The Honda Accord stands out as Consumer Reports' top pick midsized sedan. The basic LX 4-cylinder gets an impressive 30 miles per gallon overall and is relatively inexpensive at around 23-thousand dollars. The Honda Accord Hybrid is pricier, starting at over 29-thousand dollars, but its window sticker cites a whopping 47 miles per gallon. It didn't measure quite that high in Consumer Reports' tests, says the director of auto test, Jake Fisher. Jake Fisher, "We got an overall of 40 miles per gallon. That's really impressive. But not the 47 miles per gallon that was claimed by the EPA."
Plus, since the Hybrid Accord costs 65-hundred dollars more than the basic Accord, you're paying a lot of money up front to save gas. And the Hybrid scored much lower in Consumer Reports' performance tests. Jake Fisher, "It just doesn't drive as well as a normal Accord. The ride, it's much stiffer. The braking, it's not as good. And the handling? Well, in emergency situations, it's not nearly as secure."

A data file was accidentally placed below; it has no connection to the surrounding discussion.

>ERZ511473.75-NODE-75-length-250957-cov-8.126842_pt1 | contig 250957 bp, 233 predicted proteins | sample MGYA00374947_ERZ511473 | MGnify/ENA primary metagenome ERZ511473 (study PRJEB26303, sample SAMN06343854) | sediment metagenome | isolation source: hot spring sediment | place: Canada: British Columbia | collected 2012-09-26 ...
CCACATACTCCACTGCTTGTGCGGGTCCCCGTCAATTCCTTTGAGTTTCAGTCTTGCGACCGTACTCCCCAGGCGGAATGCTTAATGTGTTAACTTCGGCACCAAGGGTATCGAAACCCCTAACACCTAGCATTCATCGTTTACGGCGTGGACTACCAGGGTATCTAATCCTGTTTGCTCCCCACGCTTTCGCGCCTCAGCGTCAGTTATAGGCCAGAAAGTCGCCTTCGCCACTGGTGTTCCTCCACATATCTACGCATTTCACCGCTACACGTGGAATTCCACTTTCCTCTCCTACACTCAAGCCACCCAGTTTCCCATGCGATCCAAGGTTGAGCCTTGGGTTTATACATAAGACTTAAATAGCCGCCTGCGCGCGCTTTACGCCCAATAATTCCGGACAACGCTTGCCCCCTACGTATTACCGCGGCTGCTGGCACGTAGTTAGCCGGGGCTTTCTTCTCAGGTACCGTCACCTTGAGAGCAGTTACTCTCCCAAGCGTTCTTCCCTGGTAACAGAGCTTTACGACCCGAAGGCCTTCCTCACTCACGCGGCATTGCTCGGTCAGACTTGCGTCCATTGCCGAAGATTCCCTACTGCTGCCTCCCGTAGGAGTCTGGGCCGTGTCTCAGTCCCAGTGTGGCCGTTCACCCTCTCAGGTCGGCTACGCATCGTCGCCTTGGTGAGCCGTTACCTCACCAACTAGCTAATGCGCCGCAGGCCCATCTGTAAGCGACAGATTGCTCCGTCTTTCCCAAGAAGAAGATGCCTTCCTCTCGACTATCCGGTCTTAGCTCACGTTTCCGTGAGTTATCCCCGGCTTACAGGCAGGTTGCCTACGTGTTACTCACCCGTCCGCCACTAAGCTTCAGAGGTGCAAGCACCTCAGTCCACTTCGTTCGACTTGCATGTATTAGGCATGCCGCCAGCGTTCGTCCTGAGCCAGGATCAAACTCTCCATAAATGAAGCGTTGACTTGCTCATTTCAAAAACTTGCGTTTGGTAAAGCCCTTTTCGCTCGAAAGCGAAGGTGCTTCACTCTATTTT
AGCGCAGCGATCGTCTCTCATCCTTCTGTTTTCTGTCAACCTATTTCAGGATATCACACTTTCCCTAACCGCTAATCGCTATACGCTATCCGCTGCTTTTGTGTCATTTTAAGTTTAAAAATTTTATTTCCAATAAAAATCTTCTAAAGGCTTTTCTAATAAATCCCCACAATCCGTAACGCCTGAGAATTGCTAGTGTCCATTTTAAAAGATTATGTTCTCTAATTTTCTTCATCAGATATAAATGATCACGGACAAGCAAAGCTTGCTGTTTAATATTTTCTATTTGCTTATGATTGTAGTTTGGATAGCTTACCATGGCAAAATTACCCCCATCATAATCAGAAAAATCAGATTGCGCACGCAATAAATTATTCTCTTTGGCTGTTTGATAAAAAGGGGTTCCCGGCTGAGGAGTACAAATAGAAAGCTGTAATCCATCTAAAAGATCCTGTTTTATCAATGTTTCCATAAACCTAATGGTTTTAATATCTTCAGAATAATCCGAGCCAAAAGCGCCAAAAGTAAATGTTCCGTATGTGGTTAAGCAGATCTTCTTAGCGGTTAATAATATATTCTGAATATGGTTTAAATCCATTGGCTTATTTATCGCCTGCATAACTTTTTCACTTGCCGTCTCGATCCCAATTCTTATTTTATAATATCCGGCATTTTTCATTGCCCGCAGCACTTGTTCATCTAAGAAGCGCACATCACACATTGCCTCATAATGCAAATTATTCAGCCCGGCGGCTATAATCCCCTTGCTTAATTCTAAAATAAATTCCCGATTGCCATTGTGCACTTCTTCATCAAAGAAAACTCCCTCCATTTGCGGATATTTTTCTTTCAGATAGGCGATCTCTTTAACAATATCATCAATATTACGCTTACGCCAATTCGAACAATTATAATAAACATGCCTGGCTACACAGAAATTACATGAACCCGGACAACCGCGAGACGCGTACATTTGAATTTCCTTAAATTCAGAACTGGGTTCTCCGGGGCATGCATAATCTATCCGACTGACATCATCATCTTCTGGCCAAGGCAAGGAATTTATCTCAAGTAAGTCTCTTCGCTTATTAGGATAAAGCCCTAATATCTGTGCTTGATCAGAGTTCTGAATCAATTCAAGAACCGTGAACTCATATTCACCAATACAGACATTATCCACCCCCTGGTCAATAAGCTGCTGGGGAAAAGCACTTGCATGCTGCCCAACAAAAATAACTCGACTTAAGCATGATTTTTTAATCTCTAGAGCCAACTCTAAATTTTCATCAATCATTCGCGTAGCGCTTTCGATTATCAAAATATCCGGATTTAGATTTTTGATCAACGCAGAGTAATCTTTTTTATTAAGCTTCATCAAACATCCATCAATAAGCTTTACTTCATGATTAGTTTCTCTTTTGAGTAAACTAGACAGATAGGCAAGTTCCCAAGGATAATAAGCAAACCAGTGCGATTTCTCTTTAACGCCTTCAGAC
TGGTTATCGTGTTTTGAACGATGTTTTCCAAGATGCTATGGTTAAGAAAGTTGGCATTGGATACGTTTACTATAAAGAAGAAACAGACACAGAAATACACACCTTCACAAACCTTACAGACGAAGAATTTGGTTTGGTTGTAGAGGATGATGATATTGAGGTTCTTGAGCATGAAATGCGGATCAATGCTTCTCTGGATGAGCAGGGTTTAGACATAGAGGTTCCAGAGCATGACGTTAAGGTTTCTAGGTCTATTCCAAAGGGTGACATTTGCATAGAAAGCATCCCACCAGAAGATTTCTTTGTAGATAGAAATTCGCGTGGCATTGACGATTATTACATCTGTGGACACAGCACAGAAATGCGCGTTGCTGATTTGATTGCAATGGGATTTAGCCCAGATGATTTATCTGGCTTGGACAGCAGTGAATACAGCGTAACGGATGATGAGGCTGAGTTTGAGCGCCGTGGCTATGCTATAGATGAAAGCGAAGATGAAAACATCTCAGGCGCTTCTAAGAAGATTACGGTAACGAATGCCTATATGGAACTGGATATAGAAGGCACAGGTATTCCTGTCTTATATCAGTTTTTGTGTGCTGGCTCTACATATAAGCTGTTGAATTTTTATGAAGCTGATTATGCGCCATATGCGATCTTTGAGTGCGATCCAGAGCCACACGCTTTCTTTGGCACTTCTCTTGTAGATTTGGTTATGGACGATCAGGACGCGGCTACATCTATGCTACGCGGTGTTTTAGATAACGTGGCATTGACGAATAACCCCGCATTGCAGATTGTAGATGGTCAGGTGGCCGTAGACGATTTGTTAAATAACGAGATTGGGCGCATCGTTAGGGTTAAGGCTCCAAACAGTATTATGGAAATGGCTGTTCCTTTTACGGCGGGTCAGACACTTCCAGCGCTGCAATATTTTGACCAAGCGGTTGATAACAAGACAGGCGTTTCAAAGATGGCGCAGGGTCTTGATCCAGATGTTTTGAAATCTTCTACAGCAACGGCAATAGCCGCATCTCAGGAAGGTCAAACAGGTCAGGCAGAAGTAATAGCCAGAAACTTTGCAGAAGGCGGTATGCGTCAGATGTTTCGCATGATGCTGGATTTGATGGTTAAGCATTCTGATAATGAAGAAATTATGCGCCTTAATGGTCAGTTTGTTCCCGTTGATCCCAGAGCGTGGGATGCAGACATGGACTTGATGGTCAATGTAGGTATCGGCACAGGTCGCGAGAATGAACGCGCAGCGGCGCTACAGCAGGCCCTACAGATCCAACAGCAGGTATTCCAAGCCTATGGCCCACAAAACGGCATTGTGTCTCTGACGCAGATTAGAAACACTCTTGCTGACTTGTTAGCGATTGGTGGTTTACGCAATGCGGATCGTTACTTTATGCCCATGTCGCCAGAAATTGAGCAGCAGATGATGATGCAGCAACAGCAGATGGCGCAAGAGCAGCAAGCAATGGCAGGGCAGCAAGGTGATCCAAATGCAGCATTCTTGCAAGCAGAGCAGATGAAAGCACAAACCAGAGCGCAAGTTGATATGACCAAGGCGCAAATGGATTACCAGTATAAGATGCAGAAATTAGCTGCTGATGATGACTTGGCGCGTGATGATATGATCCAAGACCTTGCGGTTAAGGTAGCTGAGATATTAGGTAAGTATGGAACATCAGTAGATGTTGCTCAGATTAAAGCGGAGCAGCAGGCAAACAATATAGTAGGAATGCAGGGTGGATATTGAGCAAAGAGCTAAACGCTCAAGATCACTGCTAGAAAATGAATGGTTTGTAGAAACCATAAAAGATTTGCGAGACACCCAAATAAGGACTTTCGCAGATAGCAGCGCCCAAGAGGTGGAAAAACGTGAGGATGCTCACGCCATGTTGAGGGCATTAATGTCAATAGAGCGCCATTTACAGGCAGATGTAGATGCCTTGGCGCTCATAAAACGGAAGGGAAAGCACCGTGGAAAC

Also, the battery robs you of some cargo room in the trunk, and there's no room for a spare tire. You'll only get a tire repair kit. Bottom line -the regular Honda Accord is actually a much better deal.
But if you prefer a hybrid sedan, Consumer Reports says you're better off with the Toyota Camry Hybrid. It doesn't have the same compromises the Accord hybrid does. It starts at 27-thousand dollars and gets 38 miles per gallon overall.
All Consumer Reports Material Copyright ©2014 Consumers Union of U.S. Inc. ALL RIGHTS RESERVED
Consumer Reports is published by Consumers Union. Both Consumer Reports and Consumers Union are not-for-profit organizations that accept no advertising. Neither has any commercial relationship with any advertiser or sponsor on this site.